In a scoop for Tokyo, Theatre Cocoon in Shibuya Ward is set to mark the new year with the world premiere of a new production of Russian writer Fyodor Dostoevsky’s Crime and Punishment in an original production by English director Phillip Breen with a Japanese cast.
Published in 1866, the book’s protagonist is Rodion Raskolnikov, an impoverished former law student with psychotic delusions of grandeur who escapes undetected after murdering an old pawnbroker to rob her, then turning his ax on her half-sister who appears by chance.
Afterward, Raskolnikov (played here by Haruma Miura) is tormented by guilt until he meets Sonya (Yuko Oshima), a pure soul driven by debt to prostitution, who is perhaps the first friend in his life. After admitting to her what he’s done, he follows her advice to tell the police to atone for his sins — a confession they’re not sure whether to believe or not, but which earns him a stint in Siberia, where Sonya follows to visit him and await his release.
As for why Breen is staging this new work in Tokyo now, the director — whose career spans straight plays to Shakespeare, modern comedy and musicals — says he directed Tennessee Williams’ Orpheus Descending and A Streetcar Named Desire for Theatre Cocoon in 2015 and 2017, respectively, and wanted another vehicle for Miura, who had starred in Orpheus Descending.
“Back then he’d done lots of film and TV work but not much stage acting — yet he was brilliant, with lots of charisma, very fine emotions and huge skill,” Breen says.
“Afterwards, I met him in Regent’s Park in London when he came over to learn English. I was amazed he could talk intelligently about Crime and Punishment just 2.5 years after we’d needed a translator together. That convinced me he was a potential Raskolnikov because it’s a massive role — it’s Hamlet-plus.”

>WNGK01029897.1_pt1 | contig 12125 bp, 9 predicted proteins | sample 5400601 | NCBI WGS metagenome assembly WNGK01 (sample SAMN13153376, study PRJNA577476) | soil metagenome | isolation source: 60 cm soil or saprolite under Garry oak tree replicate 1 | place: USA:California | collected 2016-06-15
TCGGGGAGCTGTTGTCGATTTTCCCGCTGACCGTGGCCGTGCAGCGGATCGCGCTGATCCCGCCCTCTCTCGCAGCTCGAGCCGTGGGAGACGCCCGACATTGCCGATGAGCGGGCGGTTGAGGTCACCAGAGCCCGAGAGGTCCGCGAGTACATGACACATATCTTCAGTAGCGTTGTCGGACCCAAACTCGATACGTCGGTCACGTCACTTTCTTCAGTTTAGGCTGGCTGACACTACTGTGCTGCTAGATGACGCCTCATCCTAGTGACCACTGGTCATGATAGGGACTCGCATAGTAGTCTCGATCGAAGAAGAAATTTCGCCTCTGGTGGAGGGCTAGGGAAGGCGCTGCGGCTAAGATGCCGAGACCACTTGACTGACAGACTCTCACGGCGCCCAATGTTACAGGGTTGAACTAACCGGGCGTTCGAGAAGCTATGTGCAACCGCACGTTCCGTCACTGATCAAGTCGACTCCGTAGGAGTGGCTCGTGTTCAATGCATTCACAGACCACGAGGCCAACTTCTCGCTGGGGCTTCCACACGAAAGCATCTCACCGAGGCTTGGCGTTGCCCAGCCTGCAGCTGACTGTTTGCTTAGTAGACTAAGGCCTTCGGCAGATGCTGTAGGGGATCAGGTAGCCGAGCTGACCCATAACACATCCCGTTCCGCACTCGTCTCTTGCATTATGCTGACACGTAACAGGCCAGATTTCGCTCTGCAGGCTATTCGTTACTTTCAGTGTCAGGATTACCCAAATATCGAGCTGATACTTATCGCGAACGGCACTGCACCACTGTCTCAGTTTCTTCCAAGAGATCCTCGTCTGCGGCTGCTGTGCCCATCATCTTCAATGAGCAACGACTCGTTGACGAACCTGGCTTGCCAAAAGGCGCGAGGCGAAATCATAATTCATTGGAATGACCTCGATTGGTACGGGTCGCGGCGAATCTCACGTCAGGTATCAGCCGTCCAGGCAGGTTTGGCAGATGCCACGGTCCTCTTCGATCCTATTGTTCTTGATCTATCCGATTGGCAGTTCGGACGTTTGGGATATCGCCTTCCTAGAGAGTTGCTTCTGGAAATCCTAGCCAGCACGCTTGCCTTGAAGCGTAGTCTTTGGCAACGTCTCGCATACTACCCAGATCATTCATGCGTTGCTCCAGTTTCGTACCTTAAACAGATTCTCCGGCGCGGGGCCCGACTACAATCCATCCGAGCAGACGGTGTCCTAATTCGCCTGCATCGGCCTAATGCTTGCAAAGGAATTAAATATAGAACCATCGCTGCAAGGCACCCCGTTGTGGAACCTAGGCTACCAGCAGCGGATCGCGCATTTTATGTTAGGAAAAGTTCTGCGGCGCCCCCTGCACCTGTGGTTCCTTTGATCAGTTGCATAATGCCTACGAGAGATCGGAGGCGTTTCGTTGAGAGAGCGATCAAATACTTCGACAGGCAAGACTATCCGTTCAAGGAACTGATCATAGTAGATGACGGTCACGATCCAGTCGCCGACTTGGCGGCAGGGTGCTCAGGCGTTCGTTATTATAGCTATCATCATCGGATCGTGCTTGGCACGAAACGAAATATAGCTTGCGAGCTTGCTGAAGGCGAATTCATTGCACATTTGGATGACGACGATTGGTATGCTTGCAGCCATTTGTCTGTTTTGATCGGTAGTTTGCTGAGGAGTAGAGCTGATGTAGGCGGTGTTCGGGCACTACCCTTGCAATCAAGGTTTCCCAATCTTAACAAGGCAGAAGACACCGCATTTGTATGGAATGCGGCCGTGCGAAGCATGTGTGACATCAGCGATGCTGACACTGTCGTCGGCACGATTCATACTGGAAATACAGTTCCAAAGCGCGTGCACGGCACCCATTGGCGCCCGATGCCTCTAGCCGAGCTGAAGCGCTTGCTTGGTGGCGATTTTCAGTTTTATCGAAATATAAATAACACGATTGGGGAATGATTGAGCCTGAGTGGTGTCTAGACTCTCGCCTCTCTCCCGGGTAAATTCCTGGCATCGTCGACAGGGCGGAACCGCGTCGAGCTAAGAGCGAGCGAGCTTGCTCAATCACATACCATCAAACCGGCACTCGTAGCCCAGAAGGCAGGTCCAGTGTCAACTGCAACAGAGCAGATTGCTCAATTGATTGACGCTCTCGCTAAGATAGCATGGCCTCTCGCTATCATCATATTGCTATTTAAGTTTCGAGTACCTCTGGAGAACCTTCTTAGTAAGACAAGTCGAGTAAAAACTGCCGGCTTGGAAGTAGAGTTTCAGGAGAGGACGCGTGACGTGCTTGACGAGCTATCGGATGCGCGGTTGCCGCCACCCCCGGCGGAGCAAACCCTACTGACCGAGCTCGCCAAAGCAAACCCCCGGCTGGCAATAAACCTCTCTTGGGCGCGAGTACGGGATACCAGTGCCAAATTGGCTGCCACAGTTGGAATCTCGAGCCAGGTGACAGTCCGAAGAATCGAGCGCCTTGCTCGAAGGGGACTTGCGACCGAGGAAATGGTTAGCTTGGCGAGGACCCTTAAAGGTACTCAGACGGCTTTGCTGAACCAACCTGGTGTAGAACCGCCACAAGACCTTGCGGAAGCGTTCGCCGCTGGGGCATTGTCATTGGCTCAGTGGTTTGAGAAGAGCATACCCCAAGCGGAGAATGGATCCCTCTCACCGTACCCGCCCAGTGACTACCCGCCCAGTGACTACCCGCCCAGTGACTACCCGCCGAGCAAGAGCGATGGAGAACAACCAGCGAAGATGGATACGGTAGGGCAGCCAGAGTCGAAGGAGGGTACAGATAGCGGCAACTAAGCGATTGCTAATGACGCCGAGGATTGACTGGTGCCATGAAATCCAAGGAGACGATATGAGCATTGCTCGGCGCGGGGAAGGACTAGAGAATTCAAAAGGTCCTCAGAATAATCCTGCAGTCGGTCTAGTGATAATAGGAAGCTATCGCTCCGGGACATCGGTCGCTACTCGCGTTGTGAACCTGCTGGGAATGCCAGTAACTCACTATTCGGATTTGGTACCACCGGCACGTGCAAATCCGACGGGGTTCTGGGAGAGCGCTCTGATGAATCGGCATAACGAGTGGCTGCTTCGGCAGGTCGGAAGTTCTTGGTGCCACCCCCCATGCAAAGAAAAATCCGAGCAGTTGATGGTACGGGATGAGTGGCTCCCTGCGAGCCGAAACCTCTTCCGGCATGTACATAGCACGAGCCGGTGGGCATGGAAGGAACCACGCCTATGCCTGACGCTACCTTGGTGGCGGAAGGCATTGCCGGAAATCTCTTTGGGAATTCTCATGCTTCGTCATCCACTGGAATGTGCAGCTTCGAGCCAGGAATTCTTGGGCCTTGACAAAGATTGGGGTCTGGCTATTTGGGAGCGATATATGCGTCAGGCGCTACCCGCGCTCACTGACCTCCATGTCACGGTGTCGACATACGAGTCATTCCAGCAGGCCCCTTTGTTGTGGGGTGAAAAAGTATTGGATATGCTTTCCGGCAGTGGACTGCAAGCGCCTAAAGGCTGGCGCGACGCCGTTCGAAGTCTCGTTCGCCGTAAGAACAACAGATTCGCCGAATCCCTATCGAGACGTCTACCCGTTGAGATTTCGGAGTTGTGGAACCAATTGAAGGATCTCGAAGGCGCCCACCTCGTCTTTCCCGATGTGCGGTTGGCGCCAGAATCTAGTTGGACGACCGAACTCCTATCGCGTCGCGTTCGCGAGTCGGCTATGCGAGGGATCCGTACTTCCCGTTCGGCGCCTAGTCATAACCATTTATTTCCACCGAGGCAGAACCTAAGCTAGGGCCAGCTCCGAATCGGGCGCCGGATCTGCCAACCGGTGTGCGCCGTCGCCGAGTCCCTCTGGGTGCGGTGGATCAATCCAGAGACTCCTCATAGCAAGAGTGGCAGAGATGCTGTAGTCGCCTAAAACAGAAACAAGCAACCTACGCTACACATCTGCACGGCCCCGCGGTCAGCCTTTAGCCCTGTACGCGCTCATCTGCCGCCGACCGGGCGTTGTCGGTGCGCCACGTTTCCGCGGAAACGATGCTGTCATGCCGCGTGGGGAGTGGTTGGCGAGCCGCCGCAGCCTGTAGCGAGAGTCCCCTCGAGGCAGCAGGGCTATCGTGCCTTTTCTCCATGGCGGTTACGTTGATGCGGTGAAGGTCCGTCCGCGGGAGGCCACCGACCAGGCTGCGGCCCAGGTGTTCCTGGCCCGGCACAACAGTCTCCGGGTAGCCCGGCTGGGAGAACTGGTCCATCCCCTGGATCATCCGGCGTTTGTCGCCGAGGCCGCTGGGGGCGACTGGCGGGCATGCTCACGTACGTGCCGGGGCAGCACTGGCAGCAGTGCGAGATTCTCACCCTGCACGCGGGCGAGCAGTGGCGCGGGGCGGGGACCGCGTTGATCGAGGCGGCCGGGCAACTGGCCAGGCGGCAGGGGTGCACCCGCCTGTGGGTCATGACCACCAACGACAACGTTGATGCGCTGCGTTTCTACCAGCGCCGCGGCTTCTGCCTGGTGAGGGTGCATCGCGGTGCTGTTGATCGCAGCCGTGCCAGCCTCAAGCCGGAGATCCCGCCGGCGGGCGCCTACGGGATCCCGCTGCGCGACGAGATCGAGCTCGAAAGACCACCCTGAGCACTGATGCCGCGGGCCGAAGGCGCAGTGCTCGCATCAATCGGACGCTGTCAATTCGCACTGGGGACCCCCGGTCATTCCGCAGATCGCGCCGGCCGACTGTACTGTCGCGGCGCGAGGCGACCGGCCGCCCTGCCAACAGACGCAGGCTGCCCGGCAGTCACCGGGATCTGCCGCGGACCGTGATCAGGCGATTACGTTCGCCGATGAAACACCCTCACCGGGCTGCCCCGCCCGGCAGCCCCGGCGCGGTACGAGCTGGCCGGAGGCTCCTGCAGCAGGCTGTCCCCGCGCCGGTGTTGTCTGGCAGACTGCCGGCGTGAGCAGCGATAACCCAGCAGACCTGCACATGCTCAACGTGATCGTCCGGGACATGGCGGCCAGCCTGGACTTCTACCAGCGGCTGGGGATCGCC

Meanwhile, Miura, 28, recalls that time in the spring of 2017, saying, “I only stayed two months in England so I can’t really comment on the culture or theater. What was more important was having my own time far away from home to think about me and what I really want to do and become. I also realized the importance of voicing my opinions.
“Of course it was great seeing West End musicals such as Kinky Boots (in which he played the drag queen hero, Lola, in its 2017 Japanese production that won him a prestigious Yomiuri Drama Award). I also loved going to marvelous museums, visiting historic places like Stonehenge and Bath and exchanging views with the other students. Yet because nobody knew about me, I felt so lonely,” he adds with a laugh.
As for now, Miura says he’s really enjoying working with Breen again and enjoys the open atmosphere in rehearsals in which actors exchange opinions freely with the director.
“Every day he puts me on the spot with unexpected questions and requests and I have to use my brain and body to respond instantly. It’s an intensive training (process), but it’s a very comfortable one and there’s a deep mutual understanding among the creative team,” says Miura.